Sen. Marco Rubio (Fla.) won't say whether he would accept a place on the national GOP ticket, but he's already assumed the attack-dog-in-chief mantle, the quintessential role of a modern vice presidential nominee.
Rubio used searing rhetoric today to dig into President Barack Obama and his administration, charging that the one-term-Senator-turned-president has been in Washington, D.C., too long and "has lost himself."
He argued that Obama has divided — and not united — the country, striking at the core message of the president's 2008 campaign.
"He's running dividing Americans against each other — obviously because he can't run on his record," Rubio said on "Fox News Sunday."
In particular, he criticized Obama's handling of the assassination of Osama bin Laden.
"He has taken something that should unite the American people ... and turned it into a weapon for political warfare," Rubio said.
"One of the reasons why he won was because he told the American people he knew how to fix it," the Florida lawmaker said." "[But] things have not gotten better. His party ran two chambers of Congress and he could have gotten anything he wanted and he got health care and the stimulus."
Rubio also criticized the foreign policy credentials of Vice President Joseph Biden.
"Joe Biden's record on foreign policy is one of being wrong on almost everything he's ever advised or everything he's ever asked for," Rubio said, pointing to Biden's plan as a Senator to decentralize Iraq into different regions and his admission that he advised the president against the raid that killed bin Laden. "That being said, I think he's a very nice person."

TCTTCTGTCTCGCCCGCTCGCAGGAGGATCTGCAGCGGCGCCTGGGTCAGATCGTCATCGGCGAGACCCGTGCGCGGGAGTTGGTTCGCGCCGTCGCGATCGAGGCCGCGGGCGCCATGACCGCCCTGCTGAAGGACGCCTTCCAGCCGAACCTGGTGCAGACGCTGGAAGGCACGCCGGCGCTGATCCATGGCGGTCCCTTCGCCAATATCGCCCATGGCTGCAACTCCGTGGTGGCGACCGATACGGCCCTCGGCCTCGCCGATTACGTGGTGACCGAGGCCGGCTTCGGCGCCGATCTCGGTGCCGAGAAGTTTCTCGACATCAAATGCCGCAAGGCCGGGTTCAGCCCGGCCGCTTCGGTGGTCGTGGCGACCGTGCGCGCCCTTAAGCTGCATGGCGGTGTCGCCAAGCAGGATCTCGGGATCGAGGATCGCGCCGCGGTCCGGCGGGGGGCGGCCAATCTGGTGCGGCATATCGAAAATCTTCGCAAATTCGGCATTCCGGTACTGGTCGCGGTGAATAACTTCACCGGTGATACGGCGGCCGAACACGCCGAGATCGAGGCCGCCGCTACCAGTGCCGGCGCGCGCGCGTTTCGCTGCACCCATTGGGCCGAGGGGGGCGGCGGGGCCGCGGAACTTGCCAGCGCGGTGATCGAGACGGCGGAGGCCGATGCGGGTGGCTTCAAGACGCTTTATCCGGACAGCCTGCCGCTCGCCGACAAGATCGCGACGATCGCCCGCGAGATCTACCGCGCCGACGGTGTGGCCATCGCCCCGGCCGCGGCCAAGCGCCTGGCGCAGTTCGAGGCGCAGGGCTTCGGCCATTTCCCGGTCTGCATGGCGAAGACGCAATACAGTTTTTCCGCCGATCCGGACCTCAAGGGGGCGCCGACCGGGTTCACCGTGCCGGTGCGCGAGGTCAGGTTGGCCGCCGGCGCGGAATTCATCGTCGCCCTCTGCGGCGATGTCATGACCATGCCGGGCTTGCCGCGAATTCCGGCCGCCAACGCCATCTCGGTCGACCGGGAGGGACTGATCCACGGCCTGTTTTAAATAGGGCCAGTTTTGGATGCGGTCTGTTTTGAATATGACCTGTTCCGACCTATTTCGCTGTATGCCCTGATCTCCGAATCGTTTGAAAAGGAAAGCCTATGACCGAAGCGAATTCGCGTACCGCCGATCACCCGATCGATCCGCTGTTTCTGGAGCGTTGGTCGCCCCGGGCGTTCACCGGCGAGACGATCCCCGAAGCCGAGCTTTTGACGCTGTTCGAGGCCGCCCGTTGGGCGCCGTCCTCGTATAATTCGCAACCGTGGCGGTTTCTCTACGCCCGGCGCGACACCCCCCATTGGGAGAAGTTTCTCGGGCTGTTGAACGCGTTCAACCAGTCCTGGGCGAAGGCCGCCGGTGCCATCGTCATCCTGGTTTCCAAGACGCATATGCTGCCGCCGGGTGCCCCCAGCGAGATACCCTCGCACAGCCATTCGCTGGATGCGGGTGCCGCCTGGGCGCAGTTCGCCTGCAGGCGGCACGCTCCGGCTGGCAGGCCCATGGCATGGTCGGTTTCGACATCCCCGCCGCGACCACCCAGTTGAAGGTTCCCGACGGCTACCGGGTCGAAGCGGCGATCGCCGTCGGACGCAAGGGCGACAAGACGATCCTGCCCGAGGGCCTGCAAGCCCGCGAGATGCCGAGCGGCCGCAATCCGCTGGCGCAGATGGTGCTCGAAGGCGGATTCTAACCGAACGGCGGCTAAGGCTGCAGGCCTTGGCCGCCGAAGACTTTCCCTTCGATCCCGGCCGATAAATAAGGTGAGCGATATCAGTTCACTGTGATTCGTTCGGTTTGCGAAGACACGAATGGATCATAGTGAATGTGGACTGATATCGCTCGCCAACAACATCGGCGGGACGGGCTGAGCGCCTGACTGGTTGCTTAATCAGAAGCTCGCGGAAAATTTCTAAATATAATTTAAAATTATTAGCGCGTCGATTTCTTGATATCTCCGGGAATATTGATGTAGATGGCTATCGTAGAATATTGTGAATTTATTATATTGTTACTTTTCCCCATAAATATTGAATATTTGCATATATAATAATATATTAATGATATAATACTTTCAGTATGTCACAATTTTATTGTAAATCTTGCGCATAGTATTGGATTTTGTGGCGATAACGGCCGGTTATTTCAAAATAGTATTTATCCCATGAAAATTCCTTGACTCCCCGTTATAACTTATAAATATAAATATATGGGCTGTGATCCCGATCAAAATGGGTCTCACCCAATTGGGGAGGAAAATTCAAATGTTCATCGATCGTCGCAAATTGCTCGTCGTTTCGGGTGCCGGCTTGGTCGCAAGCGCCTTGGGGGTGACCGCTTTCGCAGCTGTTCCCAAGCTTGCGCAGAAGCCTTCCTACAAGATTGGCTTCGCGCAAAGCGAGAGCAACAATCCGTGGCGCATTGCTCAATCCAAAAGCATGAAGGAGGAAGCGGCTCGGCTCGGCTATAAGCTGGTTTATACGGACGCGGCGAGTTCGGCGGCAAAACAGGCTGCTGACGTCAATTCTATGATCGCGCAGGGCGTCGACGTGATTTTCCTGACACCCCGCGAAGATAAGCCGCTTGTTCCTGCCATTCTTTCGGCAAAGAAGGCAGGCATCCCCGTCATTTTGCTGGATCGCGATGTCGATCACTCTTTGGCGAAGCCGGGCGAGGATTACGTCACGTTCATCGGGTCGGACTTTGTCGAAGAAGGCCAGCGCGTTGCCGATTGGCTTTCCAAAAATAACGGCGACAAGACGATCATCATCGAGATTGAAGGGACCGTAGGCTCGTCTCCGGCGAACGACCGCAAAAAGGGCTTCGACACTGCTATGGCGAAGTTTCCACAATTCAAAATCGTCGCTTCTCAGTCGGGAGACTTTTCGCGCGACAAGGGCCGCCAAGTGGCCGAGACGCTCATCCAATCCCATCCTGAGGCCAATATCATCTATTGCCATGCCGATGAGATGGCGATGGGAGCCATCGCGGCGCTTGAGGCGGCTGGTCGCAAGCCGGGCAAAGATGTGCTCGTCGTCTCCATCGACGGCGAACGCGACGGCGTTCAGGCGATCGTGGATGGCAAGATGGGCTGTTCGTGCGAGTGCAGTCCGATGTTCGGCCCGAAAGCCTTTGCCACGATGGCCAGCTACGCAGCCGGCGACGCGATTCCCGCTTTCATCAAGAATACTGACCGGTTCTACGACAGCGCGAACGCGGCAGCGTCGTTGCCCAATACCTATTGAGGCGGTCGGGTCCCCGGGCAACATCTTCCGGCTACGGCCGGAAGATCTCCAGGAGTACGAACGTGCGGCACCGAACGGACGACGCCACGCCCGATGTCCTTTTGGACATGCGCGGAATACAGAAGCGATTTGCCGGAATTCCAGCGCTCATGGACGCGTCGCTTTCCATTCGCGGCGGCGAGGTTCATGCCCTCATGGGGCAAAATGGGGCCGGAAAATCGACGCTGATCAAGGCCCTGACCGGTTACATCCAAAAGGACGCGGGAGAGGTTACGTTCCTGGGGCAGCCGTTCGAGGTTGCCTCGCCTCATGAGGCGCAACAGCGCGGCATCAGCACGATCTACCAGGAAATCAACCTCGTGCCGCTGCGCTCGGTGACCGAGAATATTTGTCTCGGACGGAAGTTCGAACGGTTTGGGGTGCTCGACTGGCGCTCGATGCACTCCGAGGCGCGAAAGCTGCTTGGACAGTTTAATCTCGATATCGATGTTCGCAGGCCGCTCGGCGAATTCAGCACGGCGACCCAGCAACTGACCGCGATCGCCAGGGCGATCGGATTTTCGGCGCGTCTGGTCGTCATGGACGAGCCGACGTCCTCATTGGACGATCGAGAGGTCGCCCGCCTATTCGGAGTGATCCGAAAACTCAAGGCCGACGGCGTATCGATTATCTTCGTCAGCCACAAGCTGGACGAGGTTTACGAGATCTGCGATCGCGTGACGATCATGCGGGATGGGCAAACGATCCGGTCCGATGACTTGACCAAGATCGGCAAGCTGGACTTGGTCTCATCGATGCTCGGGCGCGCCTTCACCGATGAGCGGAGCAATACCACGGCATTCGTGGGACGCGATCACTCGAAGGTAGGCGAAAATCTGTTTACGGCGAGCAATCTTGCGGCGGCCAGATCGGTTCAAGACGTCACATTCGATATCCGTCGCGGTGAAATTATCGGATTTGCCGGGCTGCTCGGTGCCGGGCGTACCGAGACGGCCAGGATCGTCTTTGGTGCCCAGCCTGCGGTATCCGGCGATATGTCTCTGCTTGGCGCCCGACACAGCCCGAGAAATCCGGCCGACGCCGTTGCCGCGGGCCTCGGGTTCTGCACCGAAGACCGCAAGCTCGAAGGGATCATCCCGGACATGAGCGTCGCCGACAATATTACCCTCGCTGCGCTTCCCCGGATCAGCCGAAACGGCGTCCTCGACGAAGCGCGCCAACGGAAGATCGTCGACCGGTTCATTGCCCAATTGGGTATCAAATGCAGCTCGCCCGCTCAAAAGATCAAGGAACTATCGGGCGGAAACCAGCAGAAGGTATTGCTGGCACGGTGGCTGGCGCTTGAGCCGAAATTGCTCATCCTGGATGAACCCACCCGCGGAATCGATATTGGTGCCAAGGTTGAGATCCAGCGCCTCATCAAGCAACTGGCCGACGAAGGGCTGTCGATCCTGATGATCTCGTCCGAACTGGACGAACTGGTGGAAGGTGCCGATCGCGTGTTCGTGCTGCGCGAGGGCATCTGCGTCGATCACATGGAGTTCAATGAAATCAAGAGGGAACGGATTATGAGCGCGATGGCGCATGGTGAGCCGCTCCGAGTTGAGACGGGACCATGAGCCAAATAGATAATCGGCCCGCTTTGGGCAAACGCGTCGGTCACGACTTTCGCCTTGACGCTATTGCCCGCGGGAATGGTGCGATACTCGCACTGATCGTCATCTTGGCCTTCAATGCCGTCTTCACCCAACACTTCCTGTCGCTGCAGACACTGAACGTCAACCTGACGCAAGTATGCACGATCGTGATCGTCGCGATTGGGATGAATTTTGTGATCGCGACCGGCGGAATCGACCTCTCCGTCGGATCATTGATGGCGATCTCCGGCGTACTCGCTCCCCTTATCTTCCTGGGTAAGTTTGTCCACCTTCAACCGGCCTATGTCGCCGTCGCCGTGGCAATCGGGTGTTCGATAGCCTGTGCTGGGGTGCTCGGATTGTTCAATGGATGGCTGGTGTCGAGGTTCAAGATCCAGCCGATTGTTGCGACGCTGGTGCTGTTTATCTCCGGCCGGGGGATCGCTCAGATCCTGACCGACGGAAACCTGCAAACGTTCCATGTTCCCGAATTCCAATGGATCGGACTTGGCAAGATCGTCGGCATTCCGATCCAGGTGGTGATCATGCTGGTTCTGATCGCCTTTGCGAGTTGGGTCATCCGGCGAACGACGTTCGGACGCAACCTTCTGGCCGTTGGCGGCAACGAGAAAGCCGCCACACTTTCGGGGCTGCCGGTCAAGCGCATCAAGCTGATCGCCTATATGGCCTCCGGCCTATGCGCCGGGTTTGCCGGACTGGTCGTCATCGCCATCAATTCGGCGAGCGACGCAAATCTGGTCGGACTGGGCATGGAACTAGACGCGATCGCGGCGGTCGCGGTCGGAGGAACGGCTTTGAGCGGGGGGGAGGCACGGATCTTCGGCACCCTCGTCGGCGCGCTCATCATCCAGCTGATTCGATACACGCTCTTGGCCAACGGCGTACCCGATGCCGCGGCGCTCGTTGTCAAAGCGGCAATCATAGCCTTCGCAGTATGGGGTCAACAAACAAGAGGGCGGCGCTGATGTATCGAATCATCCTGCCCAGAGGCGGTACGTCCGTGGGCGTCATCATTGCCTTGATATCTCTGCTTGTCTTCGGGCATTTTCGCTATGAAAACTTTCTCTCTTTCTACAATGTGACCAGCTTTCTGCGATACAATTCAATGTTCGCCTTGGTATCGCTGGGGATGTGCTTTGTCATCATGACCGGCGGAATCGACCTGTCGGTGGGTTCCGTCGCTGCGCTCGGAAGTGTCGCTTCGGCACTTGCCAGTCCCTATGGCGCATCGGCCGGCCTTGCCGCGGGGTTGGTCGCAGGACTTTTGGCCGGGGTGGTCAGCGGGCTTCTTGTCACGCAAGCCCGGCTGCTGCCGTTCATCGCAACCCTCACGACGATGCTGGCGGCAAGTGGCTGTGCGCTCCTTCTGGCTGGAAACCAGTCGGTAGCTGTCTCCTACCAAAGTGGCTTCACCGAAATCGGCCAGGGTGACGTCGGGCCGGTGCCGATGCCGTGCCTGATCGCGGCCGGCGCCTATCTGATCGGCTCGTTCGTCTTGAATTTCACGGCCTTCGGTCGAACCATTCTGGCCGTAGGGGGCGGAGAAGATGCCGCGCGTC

Biden was chairman of the Senate Foreign Relations Committee when he served in that chamber, and Rubio is now a member of that committee.
Rubio, of course, is leading in the Beltway speculation poll on whom presumptive Republican presidential nominee Mitt Romney will select as a running mate. It's widely believed Rubio, who is of Cuban heritage, could help Romney with the Latino vote.
Romney has said the election likely will hinge on being able to mobilize Hispanic voters.
At a private fundraiser last month, the former Massachusetts governor told a group of donors: "We have to get Hispanic voters to vote for our party," adding that Obama winning the voting bloc handily "spells doom for us."
Rubio was so on-message on this morning’s talk show that host Chris Wallace cracked a smile when Rubio answered a question about his own relative inexperience by hammering the president on being in Washington too long and falling victim to the "point of diminishing returns in Washington" where lawmakers become "divisive, cynical, given to hyperbole on these issues."
The former Speaker of the Florida state House declined to answer Wallace's repeated attempts to get him to answer the will-you-or-won't-you vice president speculation questions.
"I'm not going to talk about the vice presidential process. But I can tell you there are multiple ways someone can help our nominee, and I look forward to doing that," Rubio said. "I hope I did that today."
Vice President Joe Biden waits to conduct a mock swearing-in ceremony with Sen. Brian Schatz, D-Hawaii, in the Capitol's Old Senate Chamber, December 2, 2014. Schatz was sworn in to serve the remainder of his term since he was appointed to the seat after Sen. Daniel Inouye, D-Hawaii, passed away.